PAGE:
Electrochemistry Module

For Modeling Electroanalysis, Electrolysis, and Electrodialysis Applications.

Electrochemistry Module

Cyclic voltammetry is a common technique for electrochemical analysis in which the potential at the working electrode is swept over a voltage range while the current is recorded.

From the Lab Researcher to the Industrial Electrochemical Engineer

The Electrochemistry Module expands the possibilities in designing, understanding, and optimizing electrochemical systems through accurate simulation. This product offers significant benefit to researchers in the lab or to the industrial electrochemical engineer. Capabilities such as modeling electrochemical reaction mechanisms, mass transport, and current density distributions enable efficient simulation for applications including electrolysis, electrodialysis, electroanalysis, electrochemical sensors, and bioelectrochemistry.

Interfaces for Primary, Secondary and Tertiary Current Distributions

The Electrochemistry Module covers a wide range of applications involving electrochemical reactions. This is accomplished through interfaces for primary, secondary, and tertiary current distributions; electroanalysis; flow in free and porous media; heat transfer; heterogeneous and homogeneous chemical reactions; and material transport in dilute and concentrated solutions. Possible applications include the study and design of chlor-alkali and chlorate electrolysis, water electrolysis for hydrogen and oxygen production, waste water treatment, desalination of seawater, fundamental electrochemical studies in electrocatalysis and electroanalysis, and sensors for glucose, pH, hydrogen, and other gases.

Additional images:

  • Secondary current distribution in a unit chlor-alkali cell. Secondary current distribution in a unit chlor-alkali cell.
  • You can model the charge density in diffuse double layers without having to assume for charge neutrality by coupling Poisson's equation for the potential to the Nernst-Planck equations for ion transport. You can model the charge density in diffuse double layers without having to assume for charge neutrality by coupling Poisson's equation for the potential to the Nernst-Planck equations for ion transport.
  • Nyquist plot for a range of frequencies and electrode kinetic heterogeneous rate constants. Nyquist plot for a range of frequencies and electrode kinetic heterogeneous rate constants.

Interfaces for Electrochemical Analysis

Dedicated features in the Electrochemistry Module enable the simulation of amperometry, potentiometry, electrochemical impedance, and coulometry studies, in addition to an interface provided specifically for cyclic voltammetry. Properties such as exchange current densities, charge transfer coefficients, specific active surface areas, diffusivities, and reaction mechanisms can be determined from combined experiment and simulation results. These can subsequently be used in industrial applications for accurate modeling and design optimization.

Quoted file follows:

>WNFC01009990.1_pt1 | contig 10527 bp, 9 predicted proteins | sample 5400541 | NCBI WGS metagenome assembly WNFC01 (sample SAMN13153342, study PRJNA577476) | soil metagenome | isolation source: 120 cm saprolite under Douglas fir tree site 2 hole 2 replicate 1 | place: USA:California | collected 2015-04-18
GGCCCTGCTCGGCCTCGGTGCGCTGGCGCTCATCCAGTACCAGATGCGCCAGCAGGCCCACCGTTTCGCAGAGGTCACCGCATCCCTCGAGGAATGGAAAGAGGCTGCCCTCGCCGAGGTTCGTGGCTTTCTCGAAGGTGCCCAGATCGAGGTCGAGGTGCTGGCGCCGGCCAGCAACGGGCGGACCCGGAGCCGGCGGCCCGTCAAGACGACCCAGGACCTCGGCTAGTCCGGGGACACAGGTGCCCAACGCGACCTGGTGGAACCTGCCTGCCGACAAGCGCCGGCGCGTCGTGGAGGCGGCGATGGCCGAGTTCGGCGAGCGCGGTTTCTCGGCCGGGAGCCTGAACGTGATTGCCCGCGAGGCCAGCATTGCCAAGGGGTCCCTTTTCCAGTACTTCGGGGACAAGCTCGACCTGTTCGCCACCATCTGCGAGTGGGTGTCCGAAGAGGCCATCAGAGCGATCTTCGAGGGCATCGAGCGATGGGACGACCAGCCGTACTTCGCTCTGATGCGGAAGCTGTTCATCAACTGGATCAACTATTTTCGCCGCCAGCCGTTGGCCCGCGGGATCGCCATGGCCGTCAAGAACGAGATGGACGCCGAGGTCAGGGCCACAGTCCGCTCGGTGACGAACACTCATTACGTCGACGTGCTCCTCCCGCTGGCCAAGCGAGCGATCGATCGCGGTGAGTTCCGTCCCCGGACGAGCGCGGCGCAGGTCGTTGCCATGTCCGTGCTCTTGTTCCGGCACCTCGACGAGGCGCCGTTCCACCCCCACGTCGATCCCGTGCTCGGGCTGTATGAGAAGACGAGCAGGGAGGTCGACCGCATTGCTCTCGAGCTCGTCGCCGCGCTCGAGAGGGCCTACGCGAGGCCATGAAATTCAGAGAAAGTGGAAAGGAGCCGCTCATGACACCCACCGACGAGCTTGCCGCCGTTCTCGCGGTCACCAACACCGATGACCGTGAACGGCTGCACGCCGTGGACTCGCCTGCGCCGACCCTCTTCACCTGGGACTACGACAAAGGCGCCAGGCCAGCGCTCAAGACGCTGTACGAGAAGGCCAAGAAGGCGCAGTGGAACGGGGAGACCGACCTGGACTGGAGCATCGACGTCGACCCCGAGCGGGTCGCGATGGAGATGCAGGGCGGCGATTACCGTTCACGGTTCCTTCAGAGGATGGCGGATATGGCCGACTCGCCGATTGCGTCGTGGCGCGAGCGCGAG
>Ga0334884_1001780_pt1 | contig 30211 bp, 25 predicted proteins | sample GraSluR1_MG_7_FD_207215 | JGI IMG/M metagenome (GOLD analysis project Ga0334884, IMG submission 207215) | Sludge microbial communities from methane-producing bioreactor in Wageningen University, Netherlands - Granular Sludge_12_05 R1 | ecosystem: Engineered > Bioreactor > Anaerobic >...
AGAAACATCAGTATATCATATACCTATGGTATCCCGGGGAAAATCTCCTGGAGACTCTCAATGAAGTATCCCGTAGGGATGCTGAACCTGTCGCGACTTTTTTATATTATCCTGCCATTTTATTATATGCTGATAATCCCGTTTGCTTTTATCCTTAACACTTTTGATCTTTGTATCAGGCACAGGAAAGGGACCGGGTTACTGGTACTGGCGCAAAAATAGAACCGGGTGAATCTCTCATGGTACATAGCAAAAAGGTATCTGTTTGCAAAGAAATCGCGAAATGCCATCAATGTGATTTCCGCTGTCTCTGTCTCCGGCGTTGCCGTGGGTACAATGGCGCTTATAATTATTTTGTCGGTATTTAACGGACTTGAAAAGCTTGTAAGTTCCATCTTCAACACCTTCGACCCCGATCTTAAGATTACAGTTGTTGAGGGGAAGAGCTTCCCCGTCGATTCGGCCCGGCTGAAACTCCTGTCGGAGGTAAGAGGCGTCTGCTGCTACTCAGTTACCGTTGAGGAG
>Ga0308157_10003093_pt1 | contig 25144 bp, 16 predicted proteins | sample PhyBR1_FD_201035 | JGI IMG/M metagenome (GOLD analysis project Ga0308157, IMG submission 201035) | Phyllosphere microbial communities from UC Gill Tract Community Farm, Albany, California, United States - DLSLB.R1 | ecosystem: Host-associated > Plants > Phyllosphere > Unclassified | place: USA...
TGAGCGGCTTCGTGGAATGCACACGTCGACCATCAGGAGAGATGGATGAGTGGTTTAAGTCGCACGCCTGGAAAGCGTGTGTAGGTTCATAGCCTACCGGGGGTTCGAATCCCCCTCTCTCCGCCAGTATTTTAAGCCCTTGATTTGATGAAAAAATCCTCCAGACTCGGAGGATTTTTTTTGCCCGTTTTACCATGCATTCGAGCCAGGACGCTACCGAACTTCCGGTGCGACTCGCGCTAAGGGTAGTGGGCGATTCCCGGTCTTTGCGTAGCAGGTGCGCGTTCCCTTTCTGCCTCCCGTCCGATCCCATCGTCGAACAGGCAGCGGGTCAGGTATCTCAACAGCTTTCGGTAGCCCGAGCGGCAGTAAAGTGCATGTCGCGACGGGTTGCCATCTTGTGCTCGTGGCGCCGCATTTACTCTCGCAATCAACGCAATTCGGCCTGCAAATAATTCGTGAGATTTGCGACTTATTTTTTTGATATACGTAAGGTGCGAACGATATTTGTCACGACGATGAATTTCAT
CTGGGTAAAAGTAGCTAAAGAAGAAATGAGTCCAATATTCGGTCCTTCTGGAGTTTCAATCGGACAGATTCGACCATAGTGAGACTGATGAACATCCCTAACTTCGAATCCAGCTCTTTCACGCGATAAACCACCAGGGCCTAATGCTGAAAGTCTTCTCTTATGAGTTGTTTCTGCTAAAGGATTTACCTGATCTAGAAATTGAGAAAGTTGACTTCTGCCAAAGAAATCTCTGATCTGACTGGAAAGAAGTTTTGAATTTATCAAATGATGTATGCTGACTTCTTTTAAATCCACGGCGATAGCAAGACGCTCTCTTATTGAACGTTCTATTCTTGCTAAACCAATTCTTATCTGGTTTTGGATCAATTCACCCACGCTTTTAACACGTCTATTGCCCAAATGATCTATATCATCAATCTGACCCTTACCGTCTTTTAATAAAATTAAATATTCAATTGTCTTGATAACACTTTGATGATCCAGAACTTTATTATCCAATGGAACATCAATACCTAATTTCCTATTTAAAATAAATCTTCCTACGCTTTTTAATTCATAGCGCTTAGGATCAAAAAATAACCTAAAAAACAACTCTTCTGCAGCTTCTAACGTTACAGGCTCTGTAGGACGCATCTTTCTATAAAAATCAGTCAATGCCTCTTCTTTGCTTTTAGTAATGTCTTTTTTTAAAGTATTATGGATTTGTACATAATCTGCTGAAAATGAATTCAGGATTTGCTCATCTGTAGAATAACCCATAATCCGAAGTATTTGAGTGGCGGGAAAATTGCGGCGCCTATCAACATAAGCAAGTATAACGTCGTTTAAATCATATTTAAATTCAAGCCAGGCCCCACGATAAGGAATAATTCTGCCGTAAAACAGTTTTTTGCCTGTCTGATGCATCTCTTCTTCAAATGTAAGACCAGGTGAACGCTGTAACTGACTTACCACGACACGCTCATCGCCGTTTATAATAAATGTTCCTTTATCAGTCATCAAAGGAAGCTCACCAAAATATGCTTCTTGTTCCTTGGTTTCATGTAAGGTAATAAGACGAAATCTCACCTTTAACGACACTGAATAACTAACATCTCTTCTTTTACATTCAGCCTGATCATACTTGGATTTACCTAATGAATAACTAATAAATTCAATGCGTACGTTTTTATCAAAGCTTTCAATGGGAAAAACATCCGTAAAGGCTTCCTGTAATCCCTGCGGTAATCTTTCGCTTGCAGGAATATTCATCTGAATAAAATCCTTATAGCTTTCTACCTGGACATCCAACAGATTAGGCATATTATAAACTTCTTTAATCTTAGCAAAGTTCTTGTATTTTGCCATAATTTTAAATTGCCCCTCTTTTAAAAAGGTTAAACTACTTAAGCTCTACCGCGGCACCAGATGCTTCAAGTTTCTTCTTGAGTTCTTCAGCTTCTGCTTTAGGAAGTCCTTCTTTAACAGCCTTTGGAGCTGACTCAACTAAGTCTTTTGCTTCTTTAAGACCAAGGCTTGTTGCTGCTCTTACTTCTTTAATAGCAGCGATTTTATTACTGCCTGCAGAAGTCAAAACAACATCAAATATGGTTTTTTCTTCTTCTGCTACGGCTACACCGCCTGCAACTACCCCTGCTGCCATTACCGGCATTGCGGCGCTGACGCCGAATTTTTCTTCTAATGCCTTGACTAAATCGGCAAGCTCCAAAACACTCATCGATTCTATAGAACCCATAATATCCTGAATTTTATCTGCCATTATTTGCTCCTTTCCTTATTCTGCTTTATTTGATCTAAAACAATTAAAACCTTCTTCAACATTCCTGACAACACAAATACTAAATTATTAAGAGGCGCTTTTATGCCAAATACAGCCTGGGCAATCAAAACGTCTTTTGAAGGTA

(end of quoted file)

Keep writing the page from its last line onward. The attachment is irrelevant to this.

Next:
Complete Support for Applications Involving Electrochemical Reactions

Interfaces embedded in the Electrochemistry Module enable the modeling of systems assuming primary, secondary, or tertiary current distributions. The primary current distribution utilizes Ohm's Law together with a charge balance to model the flow of current in both the electrolyte and electrodes, while assuming that losses in electric potential due to the electrochemical reactions are negligible. The secondary current distribution includes these reaction-based losses and is modeled through interfaces for the Tafel and Butler-Volmer equations. These also support modifications and custom expressions. The interfaces include electric potential as part of the electrochemical reaction kinetics.

In many reacting systems, and in close proximity to the electrodes, the concentration of the electrolyte is not constant. In that case, the effects of diffusion and convection have to be considered in addition to migration. The Electrochemistry Module provides an interface for tertiary current distributions that utilizes the Nernst-Planck equation to describe the transport of chemical species in the electrolyte. Utilizing the unparalleled capabilities in COMSOL Multiphysics, this interface can be seamlessly coupled to other interfaces that describe fluid flow and heat transfer.

Modeling the Electrochemistry of Blood Glucose Test Strips

Cyclic Voltammetry at an Electrode

Electrochemical Cell with Wire-Mesh Electrode

Electrochemical Impedance Spectroscopy

Current Distribution in a Chlor-Alkali Membrane Cell

Desalination of Water Using Electrodialysis

Model of a Diffuse Double Layer

Electrochemical Treatment of Tumors